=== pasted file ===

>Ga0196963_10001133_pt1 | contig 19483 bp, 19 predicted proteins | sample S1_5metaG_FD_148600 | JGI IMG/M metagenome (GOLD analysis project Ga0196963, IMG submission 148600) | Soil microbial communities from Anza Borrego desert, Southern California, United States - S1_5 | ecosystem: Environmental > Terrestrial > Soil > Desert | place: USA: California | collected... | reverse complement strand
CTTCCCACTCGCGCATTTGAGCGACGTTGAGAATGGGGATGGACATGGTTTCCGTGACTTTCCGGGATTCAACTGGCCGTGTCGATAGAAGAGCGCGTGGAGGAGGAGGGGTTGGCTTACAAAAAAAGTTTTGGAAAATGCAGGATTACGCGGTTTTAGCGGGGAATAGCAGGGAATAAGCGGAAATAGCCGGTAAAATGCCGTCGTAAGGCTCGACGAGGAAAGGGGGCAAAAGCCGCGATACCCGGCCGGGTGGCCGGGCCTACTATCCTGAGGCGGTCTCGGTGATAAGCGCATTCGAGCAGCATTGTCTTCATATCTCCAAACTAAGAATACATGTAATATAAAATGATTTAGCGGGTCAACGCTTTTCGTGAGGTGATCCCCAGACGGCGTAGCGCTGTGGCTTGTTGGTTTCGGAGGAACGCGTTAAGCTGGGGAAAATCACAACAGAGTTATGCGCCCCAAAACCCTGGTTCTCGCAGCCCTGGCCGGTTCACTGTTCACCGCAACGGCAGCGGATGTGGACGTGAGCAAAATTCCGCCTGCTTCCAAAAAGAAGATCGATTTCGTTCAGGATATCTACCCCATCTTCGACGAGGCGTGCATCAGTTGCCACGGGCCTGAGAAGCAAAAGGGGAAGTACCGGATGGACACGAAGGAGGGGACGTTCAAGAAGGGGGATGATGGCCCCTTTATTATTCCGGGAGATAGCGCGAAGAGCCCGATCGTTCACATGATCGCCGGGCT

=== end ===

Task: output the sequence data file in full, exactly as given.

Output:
>Ga0196963_10001133_pt1 | contig 19483 bp, 19 predicted proteins | sample S1_5metaG_FD_148600 | JGI IMG/M metagenome (GOLD analysis project Ga0196963, IMG submission 148600) | Soil microbial communities from Anza Borrego desert, Southern California, United States - S1_5 | ecosystem: Environmental > Terrestrial > Soil > Desert | place: USA: California | collected... | reverse complement strand
CTTCCCACTCGCGCATTTGAGCGACGTTGAGAATGGGGATGGACATGGTTTCCGTGACTTTCCGGGATTCAACTGGCCGTGTCGATAGAAGAGCGCGTGGAGGAGGAGGGGTTGGCTTACAAAAAAAGTTTTGGAAAATGCAGGATTACGCGGTTTTAGCGGGGAATAGCAGGGAATAAGCGGAAATAGCCGGTAAAATGCCGTCGTAAGGCTCGACGAGGAAAGGGGGCAAAAGCCGCGATACCCGGCCGGGTGGCCGGGCCTACTATCCTGAGGCGGTCTCGGTGATAAGCGCATTCGAGCAGCATTGTCTTCATATCTCCAAACTAAGAATACATGTAATATAAAATGATTTAGCGGGTCAACGCTTTTCGTGAGGTGATCCCCAGACGGCGTAGCGCTGTGGCTTGTTGGTTTCGGAGGAACGCGTTAAGCTGGGGAAAATCACAACAGAGTTATGCGCCCCAAAACCCTGGTTCTCGCAGCCCTGGCCGGTTCACTGTTCACCGCAACGGCAGCGGATGTGGACGTGAGCAAAATTCCGCCTGCTTCCAAAAAGAAGATCGATTTCGTTCAGGATATCTACCCCATCTTCGACGAGGCGTGCATCAGTTGCCACGGGCCTGAGAAGCAAAAGGGGAAGTACCGGATGGACACGAAGGAGGGGACGTTCAAGAAGGGGGATGATGGCCCCTTTATTATTCCGGGAGATAGCGCGAAGAGCCCGATCGTTCACATGATCGCCGGGCT